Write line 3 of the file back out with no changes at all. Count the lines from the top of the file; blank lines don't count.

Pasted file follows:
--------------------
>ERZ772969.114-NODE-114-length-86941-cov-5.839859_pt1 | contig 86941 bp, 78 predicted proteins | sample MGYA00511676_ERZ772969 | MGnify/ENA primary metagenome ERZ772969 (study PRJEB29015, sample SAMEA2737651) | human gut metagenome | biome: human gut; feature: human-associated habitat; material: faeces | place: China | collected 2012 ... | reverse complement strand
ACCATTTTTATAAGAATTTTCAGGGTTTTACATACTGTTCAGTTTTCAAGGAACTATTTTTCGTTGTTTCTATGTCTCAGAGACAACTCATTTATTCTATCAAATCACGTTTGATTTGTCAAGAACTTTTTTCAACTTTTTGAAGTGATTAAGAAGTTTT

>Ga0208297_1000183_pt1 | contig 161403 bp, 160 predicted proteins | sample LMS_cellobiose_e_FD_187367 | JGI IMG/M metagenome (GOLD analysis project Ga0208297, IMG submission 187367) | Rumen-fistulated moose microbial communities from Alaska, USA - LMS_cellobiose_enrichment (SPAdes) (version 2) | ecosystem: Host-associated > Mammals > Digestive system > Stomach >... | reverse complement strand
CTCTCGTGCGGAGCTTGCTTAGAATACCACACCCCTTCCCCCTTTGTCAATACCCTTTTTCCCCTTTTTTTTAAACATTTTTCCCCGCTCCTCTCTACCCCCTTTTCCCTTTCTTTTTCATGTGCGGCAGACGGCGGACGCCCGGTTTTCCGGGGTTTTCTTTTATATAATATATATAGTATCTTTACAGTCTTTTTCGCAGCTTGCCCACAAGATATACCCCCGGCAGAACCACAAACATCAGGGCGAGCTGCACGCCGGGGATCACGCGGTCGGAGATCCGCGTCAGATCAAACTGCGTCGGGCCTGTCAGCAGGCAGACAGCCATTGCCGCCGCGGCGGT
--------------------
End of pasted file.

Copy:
>Ga0208297_1000183_pt1 | contig 161403 bp, 160 predicted proteins | sample LMS_cellobiose_e_FD_187367 | JGI IMG/M metagenome (GOLD analysis project Ga0208297, IMG submission 187367) | Rumen-fistulated moose microbial communities from Alaska, USA - LMS_cellobiose_enrichment (SPAdes) (version 2) | ecosystem: Host-associated > Mammals > Digestive system > Stomach >... | reverse complement strand